The Flat Cap on ... Bus Stops
As anyone who has taken the time to read a little bit about The Flat Cap will know, Bert travels everywhere by public transport. Whether it be a trip into town, or a local journey to the shops his most commonly used mode of transport is the bus. It was whilst he was standing at the bus stop that prompted The Flat Cap to find out more about this everyday feature and how they came into being.
Obviously the first thing you need in order to have a bus stop is a bus and a recognised route. There’s no point in putting bus stops along roads that buses don’t travel down, and since bus deregulation in the 1980s there are plenty of those. However sticking to the roads that do have bus stops The Flat Cap discovered that not all bus stops are alike. The best bus stops are the ones that have those electronic displays that give passengers the waiting time until the next bus. Twenty years ago if you missed a bus you could be sitting around ages waiting for the next one, never quite certain if it had been cancelled or delayed. Nowadays you have route numbers, destinations and waiting times all shown above the stop. This is really useful information because if you know there’s nineteen minutes to your next bus you have time to nip back in the shop for the thing you have forgotten to buy, or you can go to the pub for a quick pint, dash into William Hills for a bet, or pop into the Post Office for some stamps.
The time people save from unnecessarily hanging around bus stops is one more reason why the UK is so productive and a great place to live. The Flat Cap reckons that if some boffins from a half decent university were to conduct a survey they would find people’s lives have been massively enriched and folk are a lot happier from having bus stop certainty.
As well as electronic displays the best bus stops also have shelters and somewhere to sit. Hanging around in the rain waiting for your bus is no fun. If The Flat Cap was elected Prime Minister one of the first laws he would pass would be to make bus seating and shelters compulsory at all stops; except of course for those temporary bus stops where someone from Arriva or Stagecoach, or indeed any other bus operator, just randomly plonks a six feet high lollipop on a stand in the middle of the pavement. If there is money for smoking shelters then there should be money for bus shelters.
The other good thing about bus stops is that they improve health and safety in a number of ways. For the bus driver it’s easier to drive if you know where the stops are. You only need to look out for intending passengers as you approach each stop and the rest of the time you can spend trying to avoid errant motor cyclists, bumbling pedestrians and cars who pull out in front of you at the last minute. For passengers properly sited stops ensure people don’t try to alight or board the bus at crossroads, or on railway level crossings. Also it is quicker if passengers board in small groups. The Flat Cap doesn’t mind waiting in a small orderly queue, but what really annoys him are old age pensioners who think they can push in just because they’re eighty five, or wear a plastic rain hat instead of carrying a decent sized umbrella. Some bus stops have lay-bys to pull into so that the traffic behind can pass.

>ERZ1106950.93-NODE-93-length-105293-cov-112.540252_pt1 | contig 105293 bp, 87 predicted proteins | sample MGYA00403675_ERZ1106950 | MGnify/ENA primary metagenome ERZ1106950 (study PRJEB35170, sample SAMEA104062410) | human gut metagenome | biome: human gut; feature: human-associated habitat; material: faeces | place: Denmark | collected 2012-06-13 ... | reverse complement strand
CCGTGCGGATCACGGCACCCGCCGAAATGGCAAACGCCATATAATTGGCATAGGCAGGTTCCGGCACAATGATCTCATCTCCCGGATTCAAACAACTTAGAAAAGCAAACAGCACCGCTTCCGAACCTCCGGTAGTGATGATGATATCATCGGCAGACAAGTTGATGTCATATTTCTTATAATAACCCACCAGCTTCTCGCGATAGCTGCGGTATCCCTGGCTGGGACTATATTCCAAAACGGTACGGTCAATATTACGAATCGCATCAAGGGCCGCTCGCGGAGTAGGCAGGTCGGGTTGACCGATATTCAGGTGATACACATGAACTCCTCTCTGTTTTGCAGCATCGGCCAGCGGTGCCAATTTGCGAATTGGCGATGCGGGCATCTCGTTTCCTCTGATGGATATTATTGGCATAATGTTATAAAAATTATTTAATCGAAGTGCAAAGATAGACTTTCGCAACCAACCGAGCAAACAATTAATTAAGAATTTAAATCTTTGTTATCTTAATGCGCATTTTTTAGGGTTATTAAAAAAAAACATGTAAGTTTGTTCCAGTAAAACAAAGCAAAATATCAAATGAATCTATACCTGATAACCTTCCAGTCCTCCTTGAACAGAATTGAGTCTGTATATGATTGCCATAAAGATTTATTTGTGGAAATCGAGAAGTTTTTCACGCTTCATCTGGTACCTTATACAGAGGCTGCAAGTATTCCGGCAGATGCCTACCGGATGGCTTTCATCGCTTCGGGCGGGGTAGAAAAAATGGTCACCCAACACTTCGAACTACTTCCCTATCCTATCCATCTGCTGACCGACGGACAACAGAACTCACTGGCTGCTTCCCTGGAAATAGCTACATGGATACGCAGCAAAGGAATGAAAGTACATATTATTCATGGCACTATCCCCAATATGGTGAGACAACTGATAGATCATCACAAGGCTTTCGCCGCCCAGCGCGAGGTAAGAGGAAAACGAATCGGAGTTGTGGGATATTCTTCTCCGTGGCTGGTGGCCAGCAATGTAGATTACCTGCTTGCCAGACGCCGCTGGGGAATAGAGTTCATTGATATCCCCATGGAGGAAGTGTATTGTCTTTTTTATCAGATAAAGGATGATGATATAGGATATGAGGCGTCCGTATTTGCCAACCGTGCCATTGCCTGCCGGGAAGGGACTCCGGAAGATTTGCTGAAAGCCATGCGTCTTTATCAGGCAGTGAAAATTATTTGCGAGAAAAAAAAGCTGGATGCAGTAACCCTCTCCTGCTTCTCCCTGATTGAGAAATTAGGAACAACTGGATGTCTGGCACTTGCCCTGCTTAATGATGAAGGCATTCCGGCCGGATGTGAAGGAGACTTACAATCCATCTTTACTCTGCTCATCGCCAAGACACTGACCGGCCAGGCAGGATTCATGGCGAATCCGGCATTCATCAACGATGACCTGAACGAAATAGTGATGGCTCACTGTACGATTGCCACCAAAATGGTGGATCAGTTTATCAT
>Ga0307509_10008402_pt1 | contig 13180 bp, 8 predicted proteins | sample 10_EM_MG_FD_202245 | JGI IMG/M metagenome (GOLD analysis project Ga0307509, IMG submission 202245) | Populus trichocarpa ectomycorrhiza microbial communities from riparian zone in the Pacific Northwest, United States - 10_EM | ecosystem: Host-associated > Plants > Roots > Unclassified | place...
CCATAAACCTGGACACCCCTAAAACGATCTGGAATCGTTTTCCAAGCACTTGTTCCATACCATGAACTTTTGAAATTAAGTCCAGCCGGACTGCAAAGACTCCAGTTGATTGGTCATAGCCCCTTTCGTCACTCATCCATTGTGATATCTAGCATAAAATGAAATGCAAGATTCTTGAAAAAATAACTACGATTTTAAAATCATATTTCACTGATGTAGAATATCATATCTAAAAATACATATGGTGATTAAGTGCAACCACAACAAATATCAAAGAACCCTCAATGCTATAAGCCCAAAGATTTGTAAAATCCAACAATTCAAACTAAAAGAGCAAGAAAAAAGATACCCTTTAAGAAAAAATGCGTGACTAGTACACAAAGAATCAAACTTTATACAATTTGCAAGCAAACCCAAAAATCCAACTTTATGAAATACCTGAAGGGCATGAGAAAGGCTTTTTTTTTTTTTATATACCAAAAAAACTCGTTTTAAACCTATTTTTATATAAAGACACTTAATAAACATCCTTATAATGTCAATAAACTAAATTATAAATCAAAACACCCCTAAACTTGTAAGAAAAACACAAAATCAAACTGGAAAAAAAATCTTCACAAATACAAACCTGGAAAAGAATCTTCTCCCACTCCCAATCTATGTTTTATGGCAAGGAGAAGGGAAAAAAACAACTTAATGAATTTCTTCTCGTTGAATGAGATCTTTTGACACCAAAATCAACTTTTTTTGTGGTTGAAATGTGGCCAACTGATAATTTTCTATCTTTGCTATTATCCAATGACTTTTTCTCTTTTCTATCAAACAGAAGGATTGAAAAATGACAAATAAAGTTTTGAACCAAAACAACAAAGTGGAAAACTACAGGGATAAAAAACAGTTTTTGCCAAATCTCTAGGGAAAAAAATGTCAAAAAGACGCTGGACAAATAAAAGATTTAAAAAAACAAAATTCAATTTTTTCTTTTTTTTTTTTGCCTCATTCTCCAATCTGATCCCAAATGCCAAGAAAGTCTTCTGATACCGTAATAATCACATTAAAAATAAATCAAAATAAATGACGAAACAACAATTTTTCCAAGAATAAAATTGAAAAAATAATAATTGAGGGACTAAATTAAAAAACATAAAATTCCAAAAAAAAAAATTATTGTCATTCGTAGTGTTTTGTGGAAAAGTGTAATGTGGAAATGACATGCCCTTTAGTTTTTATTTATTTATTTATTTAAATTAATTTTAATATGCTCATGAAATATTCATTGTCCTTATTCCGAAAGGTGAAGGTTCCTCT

Whilst waiting for the number 41 at his local bus stop The Flat Cap got chatting to a man called Nigel. Nigel said he was an avid bus enthusiast who loved to take photographs of double deckers. He also said he knew a fair bit about bus stops and volunteered the following facts:
Despite borrowing a bus from his employers at London Transport and collecting passengers en route to Athens Cliff Richard’s bus in the film Summer Holiday never once stops at a proper bus stop.
There are essentially four types of bus stop – request stops where the bus stops on request, fare stages which define the cost of your journey, timing stops where the bus has to wait if it is ahead of schedule (unlikely) and temporary stops as referred to above
Perhaps the most famous bus stop in the world is the one which appears in the animated sitcom South Park. The main characters Stan, Kyle, Eric and Kenny often hang out together or meet up at the school bus stop
The world’s first recorded bus stop was built in 1890 in Bishops Stortford, Hertfordshire, England. From here passengers could catch a bus to Colchester
In the UK television sitcom On the Buses actor Reg Varney who played bus driver Stan Butler would regularly drive past passengers at bus stops just to annoy his inspector Cyril “Blakey” Blake, played by actor Stephen Lewis
Transport for London is responsible for the management of over 19,000 bus stops across its network
Bus Stop is a song recorded by British band The Hollies. In 1966 it reached number 5 in both the UK and US singles charts. The song was written by Graham Gouldman who coincidentally used to take the number 5 bus to work before
becoming a songwriter. This is the same Graham Gouldman that was in hit band 10CC
Under rule 223 of the Highway Code drivers should give priority to buses pulling away from stops
Some old people’s homes in Germany have built fake bus stops for residents with dementia. After patiently waiting hours for the bus that never comes staff then take them back into the home for a nice cup of tea
Bus Stop is the title of a 1956 film that featured Marilyn Monroe and Don Murray in the lead roles. It was filmed in the American States of Idaho and Arizona despite California having more bus stops than any other State